Now, the flip side of that is, I do think feel like in a lot of cases, it seems like to me with these types of offerings, the fast food industry is probably where it's the easiest to make that switch. In other words, I feel like your meat substitute is probably going to be something that's fairly similar to the meat that was already being used in the product before. It seems like you probably wouldn't see the difference.
Kline: Yeah, it's the difference between offering chicken or beef. It's a very simple switch from a production line point of view. But you also have the question of, are they going to order it -- and I don't want to sound super negative on this company. I think from all accounts, it's a good product, there's a lot of growth for it. I think the home market for families that have vegetarians and non-vegetarians to be able to throw a veggie burger on the grill next to the regular burgers -- maybe a little bit away from the regular burgers -- I definitely think there's a very strong market for that. But look, their sales increased by 287%. I don't think that's a sustainable growth rate.
Moser: Coming off a small base, too, let's be honest.
Kline: Right. And they have a position, and it's a very challenging position, where they have to make capacity decisions. And at some point, they're going to say, "Let's hold off a little bit," or they're going to build too much capacity. They've done a very good job so far of managing growth, keeping their loss very tight. But this isn't a small business where they can build out capacity as needed. These are factories, essentially. It is a very expensive game to play. I think there's a nice product line here. I think it's a good acquisition target when the stock crashes. I'm not sure it's a high-growth company the way investors are treating it.
Moser: Yeah. You said "when the stock crashes." I tend to agree with you there. I feel like it's just a matter of time. It's a valuation that makes zero sense, particularly in a market where there are so many substitutes out there. I'm not talking about the company out there that's trying to make the same type of product as Beyond Meat. I'm talking about all of the different dietary options that are out there. There's a million substitutes out there.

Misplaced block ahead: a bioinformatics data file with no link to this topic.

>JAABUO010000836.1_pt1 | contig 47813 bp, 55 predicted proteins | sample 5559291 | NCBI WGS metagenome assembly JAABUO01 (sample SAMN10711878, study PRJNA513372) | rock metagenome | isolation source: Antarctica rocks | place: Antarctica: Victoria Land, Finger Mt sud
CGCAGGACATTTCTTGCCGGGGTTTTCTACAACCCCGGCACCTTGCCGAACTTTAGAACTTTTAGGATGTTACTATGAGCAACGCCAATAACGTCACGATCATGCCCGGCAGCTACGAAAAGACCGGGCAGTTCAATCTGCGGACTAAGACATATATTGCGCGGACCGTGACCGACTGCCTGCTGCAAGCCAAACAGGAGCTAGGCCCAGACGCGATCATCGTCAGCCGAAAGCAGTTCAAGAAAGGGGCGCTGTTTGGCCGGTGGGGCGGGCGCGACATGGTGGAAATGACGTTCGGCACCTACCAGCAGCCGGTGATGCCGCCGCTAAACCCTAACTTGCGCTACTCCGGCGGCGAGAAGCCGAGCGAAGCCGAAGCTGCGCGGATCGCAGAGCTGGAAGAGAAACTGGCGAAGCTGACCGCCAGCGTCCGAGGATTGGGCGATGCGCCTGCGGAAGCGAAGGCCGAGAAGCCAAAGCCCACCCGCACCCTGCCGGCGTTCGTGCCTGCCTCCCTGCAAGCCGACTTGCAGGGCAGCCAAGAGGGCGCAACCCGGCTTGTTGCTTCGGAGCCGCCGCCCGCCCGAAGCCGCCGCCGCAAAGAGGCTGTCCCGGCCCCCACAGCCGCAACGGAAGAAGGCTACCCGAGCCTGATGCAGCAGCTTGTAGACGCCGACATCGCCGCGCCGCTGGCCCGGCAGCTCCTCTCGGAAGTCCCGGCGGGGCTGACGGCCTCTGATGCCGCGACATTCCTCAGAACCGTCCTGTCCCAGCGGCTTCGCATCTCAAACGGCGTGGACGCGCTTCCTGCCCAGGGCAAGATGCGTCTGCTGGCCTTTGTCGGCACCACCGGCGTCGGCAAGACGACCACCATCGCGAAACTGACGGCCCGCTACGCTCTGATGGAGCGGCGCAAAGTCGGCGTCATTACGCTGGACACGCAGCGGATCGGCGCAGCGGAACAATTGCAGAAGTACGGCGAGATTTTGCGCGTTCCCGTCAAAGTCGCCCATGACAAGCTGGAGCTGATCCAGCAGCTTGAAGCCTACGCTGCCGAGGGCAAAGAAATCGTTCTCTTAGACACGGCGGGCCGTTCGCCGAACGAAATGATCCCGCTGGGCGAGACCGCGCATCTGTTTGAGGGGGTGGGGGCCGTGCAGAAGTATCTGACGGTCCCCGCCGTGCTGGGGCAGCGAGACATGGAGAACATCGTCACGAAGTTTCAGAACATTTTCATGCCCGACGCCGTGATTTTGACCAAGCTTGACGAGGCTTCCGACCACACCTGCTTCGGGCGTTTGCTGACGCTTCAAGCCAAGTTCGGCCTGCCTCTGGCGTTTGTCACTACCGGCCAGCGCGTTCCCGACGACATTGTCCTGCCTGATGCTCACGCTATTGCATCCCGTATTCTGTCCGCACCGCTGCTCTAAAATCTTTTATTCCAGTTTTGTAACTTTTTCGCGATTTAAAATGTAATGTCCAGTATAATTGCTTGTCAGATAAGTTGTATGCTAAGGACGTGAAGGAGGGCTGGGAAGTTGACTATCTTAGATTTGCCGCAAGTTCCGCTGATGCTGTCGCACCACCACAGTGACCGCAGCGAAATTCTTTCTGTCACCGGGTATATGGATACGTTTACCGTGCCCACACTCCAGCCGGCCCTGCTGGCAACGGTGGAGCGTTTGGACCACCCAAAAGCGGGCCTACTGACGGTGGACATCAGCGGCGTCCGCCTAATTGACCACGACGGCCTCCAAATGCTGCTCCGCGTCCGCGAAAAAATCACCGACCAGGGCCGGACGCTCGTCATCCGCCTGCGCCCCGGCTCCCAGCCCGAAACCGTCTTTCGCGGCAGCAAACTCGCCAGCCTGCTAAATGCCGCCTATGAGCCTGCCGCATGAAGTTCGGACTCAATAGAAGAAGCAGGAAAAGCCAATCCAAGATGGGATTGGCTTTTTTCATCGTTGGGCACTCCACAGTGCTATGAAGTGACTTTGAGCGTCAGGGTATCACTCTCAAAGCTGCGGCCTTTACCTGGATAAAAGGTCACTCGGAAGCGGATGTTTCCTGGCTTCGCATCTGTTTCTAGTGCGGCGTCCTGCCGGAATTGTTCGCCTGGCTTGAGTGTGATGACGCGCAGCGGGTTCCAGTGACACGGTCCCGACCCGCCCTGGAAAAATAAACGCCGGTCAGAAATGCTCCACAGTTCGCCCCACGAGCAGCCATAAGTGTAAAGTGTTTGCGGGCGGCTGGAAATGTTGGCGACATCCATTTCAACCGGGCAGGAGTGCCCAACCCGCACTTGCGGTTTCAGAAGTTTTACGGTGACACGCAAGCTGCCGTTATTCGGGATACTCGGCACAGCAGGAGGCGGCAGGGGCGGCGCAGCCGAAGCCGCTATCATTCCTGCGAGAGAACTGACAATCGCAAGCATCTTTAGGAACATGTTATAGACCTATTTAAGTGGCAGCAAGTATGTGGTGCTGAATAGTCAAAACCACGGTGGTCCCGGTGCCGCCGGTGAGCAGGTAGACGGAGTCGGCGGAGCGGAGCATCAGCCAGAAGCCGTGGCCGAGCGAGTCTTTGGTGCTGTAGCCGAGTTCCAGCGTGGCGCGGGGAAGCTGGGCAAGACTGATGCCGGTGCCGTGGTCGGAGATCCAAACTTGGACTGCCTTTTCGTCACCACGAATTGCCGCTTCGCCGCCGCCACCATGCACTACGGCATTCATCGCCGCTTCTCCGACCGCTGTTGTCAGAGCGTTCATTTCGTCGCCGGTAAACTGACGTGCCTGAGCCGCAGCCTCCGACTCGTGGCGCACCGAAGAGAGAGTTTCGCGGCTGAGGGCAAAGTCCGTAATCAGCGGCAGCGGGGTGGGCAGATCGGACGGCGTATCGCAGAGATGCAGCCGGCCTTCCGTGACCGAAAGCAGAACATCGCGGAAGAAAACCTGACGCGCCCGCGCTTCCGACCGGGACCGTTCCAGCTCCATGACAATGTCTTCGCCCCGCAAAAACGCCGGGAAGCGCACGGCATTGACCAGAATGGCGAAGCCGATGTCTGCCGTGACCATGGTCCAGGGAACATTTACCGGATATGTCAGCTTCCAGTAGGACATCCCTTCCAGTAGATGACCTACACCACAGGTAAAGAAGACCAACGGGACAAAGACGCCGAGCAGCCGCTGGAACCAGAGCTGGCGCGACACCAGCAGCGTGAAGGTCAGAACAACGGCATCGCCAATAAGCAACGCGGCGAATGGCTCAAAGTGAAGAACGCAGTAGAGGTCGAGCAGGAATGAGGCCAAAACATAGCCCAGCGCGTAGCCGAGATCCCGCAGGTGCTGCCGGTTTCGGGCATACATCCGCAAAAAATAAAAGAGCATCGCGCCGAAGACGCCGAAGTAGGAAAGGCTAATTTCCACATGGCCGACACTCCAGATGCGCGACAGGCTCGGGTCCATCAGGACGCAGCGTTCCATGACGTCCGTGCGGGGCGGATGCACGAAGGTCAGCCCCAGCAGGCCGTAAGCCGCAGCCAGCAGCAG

Kline: You mean, not even meat?
Moser: Not even meat, or a black bean burger, or whatever. There's a million different ways you can change your menu to accommodate whatever you're trying to do. I guess there are some questions as to the general health benefits of this product at this point. There is still somewhat of an unknown when it comes to the real health trade-off there, isn't there?
Kline: Yeah. Look, I don't want to compare this to vaping. Obviously, we're pretty sure that bringing anything into your lungs is bad for you. But this is one of those ideas that, because it's plants, it's good. Do you remember when everyone thought, "Oh, wow, McDonald's and Wendy's have salads! Those must be good for you!" Then you realize that they're salads with bleu cheese dressing and fried chicken. The study would come out like, "A fast food chain salad is actually worse than eating two Big Macs." I'm not saying that's the case here. But this might turn out to not be as beneficial as people think it is to their health.
And obviously, eating less meat is good for the planet. There's lots of benefits to this. But there is another shoe that's going to drop, and that is that about 3.25 million shares of stock are being put into the market partially by insiders who want to cash out, and a very small amount -- about 250,000 -- by the company for added proceeds. While that's only 3.25 million in about a 60 million float, it's still a sign of the insiders going like, "Hmm, maybe let's get while the getting's good." That has to make you a little bit nervous.
Moser: I think that's a very reasonable way to look at it.